The article by Reuben Seychell, “Neologising -- a case study on Maltese”, focuses on term creation in Maltese. The author describes the legal necessities of term creation in the context of the European Union and the methods and criteria employed by the translation department of an EU institution regarding the Maltese language. The text relies heavily on concepts of Philosophy of Language, like Derrida’s deconstruction.
The last article of the thematic part, by Nathalie Lemaire and Paul Muraille, is entitled “Sigles graphiques en langue de spécialité: typologie, variabilité, enjeux” (Graphic acronyms in specialized language: typology, variability, issues). A “sigle graphique” is defined as an acronym bearing a case alternation or non-alphabetic symbols (like numbers or special characters). The authors present a very detailed typology of French and English acronyms and analyze a sample of graphic acronyms from the domain of genetics, in order to describe acronym variability. They conclude that the huge variability may cause problems to the non-specialist, and suggest that normalization efforts and the treatment of these acronyms by electronic tools may help minimize ambiguities.
The last two articles form the “Varia” part. The first one, by Charlotte Coy, is entitled “Les recommandations officielles des commissions de terminologie et leur rapport à la langue commune” (The official recommendations of terminology commissions and their relations to the general language). The paper intends to measure the degree of success of the terms that were recommended by the French terminology commissions by analyzing their presence in general-purpose dictionaries after five years (2005-2010). Employing a method that emphasizes lexical motivation, the author presents graphics that form a lexicological profile of the data and compares this profile to the profiles described in other studies. She concludes that the terminological data differ from the other parts of the lexicon with respect to lexical motivations.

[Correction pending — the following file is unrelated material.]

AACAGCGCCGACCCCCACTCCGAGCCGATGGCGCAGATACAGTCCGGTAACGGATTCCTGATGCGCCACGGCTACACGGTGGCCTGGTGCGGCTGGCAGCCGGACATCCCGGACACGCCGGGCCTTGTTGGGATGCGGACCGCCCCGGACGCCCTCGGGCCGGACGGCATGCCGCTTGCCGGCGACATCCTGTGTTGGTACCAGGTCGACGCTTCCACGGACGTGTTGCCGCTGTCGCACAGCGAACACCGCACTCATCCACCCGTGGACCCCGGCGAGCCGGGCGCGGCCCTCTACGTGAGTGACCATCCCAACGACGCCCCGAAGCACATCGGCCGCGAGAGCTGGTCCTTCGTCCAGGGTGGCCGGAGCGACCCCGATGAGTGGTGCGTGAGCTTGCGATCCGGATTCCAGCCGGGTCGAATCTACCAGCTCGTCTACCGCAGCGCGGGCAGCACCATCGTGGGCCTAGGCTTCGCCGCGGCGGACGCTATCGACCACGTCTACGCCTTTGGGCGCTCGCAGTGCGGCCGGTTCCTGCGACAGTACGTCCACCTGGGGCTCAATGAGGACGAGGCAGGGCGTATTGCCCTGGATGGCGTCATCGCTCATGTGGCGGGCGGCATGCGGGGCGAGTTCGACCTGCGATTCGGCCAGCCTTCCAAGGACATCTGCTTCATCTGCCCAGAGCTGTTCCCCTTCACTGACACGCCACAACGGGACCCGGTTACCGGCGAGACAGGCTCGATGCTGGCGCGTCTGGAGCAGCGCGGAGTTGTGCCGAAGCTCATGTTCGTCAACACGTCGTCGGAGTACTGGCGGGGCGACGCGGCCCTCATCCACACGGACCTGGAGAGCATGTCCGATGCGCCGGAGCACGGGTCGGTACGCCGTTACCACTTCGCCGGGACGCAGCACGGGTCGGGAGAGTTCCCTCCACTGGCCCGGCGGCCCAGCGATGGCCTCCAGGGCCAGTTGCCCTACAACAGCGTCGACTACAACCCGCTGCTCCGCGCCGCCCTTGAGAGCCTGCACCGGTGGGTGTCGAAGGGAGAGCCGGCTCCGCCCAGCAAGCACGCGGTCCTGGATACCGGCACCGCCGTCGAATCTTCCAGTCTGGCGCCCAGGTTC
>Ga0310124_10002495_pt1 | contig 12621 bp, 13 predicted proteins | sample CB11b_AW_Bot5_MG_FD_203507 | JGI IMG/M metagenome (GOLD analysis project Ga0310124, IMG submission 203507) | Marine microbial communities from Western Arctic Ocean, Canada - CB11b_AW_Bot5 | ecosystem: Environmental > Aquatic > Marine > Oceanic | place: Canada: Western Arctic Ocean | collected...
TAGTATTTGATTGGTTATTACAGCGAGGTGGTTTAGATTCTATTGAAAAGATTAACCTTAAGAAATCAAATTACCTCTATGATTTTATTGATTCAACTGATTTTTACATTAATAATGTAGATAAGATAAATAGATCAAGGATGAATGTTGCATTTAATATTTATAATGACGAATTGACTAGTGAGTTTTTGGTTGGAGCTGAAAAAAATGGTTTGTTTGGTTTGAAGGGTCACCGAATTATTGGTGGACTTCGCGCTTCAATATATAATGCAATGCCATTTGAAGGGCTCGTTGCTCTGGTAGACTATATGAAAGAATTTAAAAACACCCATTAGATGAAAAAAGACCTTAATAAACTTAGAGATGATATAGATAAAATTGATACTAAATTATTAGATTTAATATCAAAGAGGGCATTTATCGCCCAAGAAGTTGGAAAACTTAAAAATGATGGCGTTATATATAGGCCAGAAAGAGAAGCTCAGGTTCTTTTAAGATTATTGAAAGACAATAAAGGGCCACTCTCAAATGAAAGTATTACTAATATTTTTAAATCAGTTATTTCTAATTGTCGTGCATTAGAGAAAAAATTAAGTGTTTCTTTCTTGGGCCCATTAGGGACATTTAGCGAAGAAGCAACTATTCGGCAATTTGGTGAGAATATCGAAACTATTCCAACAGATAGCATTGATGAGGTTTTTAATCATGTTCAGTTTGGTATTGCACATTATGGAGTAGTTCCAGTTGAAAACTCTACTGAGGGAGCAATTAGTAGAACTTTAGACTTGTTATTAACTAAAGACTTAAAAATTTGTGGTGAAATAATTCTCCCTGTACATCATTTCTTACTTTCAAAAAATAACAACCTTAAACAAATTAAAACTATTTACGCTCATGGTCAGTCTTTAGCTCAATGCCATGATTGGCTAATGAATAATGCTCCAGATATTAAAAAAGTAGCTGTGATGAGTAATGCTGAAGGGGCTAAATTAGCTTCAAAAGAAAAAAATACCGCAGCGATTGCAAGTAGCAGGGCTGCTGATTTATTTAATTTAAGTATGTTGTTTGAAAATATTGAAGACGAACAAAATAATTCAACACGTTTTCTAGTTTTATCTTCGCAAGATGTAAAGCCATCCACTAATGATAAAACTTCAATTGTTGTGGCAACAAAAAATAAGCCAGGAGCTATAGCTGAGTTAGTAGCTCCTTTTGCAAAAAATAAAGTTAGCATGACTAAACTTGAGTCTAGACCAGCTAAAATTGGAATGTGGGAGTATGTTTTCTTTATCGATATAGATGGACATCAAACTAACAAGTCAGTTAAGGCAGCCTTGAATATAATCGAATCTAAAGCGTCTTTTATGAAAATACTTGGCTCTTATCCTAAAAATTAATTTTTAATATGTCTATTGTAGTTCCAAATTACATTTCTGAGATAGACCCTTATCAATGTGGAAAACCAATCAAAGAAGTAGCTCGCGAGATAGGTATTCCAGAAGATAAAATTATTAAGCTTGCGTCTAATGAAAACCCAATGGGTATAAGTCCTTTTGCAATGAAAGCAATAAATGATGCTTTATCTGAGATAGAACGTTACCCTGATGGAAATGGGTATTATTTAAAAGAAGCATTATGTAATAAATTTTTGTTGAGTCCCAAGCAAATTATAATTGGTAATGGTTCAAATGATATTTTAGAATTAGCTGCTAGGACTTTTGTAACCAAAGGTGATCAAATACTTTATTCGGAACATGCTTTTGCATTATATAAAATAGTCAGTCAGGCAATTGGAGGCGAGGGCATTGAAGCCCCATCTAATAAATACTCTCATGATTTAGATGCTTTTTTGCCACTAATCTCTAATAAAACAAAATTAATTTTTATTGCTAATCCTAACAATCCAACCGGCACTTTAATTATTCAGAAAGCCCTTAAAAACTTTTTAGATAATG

The last paper of the volume, “Maux et mots ou la dénomination des maladies” (Illnesses and words or the naming of diseases), by Pascaline Faure, studies the names of diseases and syndromes in a comparative perspective. The study presents many denomination tendencies: Greco-Latin names, names derived from other languages, metaphorical names, names that carry historical references, culturally marked names, eponyms and, more recently, names based on toponyms, names based on etiology and names that try to describe the disease with exactitude. The paper, richly exemplified, concludes that the progressive abandonment of eponyms and metaphors may reflect a contemporary tendency to “dehumanize” medicine, giving it a more scientific aspect.